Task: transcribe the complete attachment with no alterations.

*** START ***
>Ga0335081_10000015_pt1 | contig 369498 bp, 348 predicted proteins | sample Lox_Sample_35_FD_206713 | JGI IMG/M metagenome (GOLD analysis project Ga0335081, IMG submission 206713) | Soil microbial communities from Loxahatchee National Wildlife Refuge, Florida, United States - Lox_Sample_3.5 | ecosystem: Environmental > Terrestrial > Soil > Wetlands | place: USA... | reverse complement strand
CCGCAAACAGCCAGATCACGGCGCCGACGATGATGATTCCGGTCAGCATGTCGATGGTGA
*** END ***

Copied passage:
>Ga0335081_10000015_pt1 | contig 369498 bp, 348 predicted proteins | sample Lox_Sample_35_FD_206713 | JGI IMG/M metagenome (GOLD analysis project Ga0335081, IMG submission 206713) | Soil microbial communities from Loxahatchee National Wildlife Refuge, Florida, United States - Lox_Sample_3.5 | ecosystem: Environmental > Terrestrial > Soil > Wetlands | place: USA... | reverse complement strand
CCGCAAACAGCCAGATCACGGCGCCGACGATGATGATTCCGGTCAGCATGTCGATGGTGA